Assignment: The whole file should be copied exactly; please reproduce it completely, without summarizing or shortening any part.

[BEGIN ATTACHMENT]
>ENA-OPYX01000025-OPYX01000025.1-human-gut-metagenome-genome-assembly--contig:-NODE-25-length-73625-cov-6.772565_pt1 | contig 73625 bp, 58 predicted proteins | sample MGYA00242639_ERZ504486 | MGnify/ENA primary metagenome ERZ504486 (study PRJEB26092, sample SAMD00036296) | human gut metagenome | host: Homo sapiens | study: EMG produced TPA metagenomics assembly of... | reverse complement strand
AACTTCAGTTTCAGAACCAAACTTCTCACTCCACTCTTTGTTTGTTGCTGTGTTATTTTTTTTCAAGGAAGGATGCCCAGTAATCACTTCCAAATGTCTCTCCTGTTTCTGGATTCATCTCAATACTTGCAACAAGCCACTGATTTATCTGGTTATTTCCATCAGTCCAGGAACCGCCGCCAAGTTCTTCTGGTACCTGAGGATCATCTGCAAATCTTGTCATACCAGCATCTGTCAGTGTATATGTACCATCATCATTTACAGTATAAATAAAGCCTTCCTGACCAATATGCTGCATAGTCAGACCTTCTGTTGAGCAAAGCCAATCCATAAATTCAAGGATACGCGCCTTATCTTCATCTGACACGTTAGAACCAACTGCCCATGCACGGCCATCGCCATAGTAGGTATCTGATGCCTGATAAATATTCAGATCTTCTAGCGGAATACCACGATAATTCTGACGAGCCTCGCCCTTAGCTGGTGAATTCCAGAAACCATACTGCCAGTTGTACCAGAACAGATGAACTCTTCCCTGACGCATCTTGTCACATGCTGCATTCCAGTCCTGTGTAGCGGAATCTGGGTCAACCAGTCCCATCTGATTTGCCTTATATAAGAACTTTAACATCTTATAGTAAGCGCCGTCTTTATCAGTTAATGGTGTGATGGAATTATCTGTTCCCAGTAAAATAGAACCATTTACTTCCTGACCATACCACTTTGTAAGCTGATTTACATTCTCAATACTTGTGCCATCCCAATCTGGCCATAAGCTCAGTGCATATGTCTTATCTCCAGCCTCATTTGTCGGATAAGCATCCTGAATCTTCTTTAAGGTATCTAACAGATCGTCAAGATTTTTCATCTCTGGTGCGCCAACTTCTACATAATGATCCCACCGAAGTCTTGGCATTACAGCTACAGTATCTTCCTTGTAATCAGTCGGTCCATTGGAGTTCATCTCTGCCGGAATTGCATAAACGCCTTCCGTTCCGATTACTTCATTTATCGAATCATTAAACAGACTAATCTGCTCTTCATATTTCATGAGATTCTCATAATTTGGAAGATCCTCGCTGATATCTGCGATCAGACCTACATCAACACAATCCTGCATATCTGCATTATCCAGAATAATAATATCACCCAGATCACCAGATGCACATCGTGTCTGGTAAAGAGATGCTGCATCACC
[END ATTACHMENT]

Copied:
>ENA-OPYX01000025-OPYX01000025.1-human-gut-metagenome-genome-assembly--contig:-NODE-25-length-73625-cov-6.772565_pt1 | contig 73625 bp, 58 predicted proteins | sample MGYA00242639_ERZ504486 | MGnify/ENA primary metagenome ERZ504486 (study PRJEB26092, sample SAMD00036296) | human gut metagenome | host: Homo sapiens | study: EMG produced TPA metagenomics assembly of... | reverse complement strand
AACTTCAGTTTCAGAACCAAACTTCTCACTCCACTCTTTGTTTGTTGCTGTGTTATTTTTTTTCAAGGAAGGATGCCCAGTAATCACTTCCAAATGTCTCTCCTGTTTCTGGATTCATCTCAATACTTGCAACAAGCCACTGATTTATCTGGTTATTTCCATCAGTCCAGGAACCGCCGCCAAGTTCTTCTGGTACCTGAGGATCATCTGCAAATCTTGTCATACCAGCATCTGTCAGTGTATATGTACCATCATCATTTACAGTATAAATAAAGCCTTCCTGACCAATATGCTGCATAGTCAGACCTTCTGTTGAGCAAAGCCAATCCATAAATTCAAGGATACGCGCCTTATCTTCATCTGACACGTTAGAACCAACTGCCCATGCACGGCCATCGCCATAGTAGGTATCTGATGCCTGATAAATATTCAGATCTTCTAGCGGAATACCACGATAATTCTGACGAGCCTCGCCCTTAGCTGGTGAATTCCAGAAACCATACTGCCAGTTGTACCAGAACAGATGAACTCTTCCCTGACGCATCTTGTCACATGCTGCATTCCAGTCCTGTGTAGCGGAATCTGGGTCAACCAGTCCCATCTGATTTGCCTTATATAAGAACTTTAACATCTTATAGTAAGCGCCGTCTTTATCAGTTAATGGTGTGATGGAATTATCTGTTCCCAGTAAAATAGAACCATTTACTTCCTGACCATACCACTTTGTAAGCTGATTTACATTCTCAATACTTGTGCCATCCCAATCTGGCCATAAGCTCAGTGCATATGTCTTATCTCCAGCCTCATTTGTCGGATAAGCATCCTGAATCTTCTTTAAGGTATCTAACAGATCGTCAAGATTTTTCATCTCTGGTGCGCCAACTTCTACATAATGATCCCACCGAAGTCTTGGCATTACAGCTACAGTATCTTCCTTGTAATCAGTCGGTCCATTGGAGTTCATCTCTGCCGGAATTGCATAAACGCCTTCCGTTCCGATTACTTCATTTATCGAATCATTAAACAGACTAATCTGCTCTTCATATTTCATGAGATTCTCATAATTTGGAAGATCCTCGCTGATATCTGCGATCAGACCTACATCAACACAATCCTGCATATCTGCATTATCCAGAATAATAATATCACCCAGATCACCAGATGCACATCGTGTCTGGTAAAGAGATGCTGCATCACC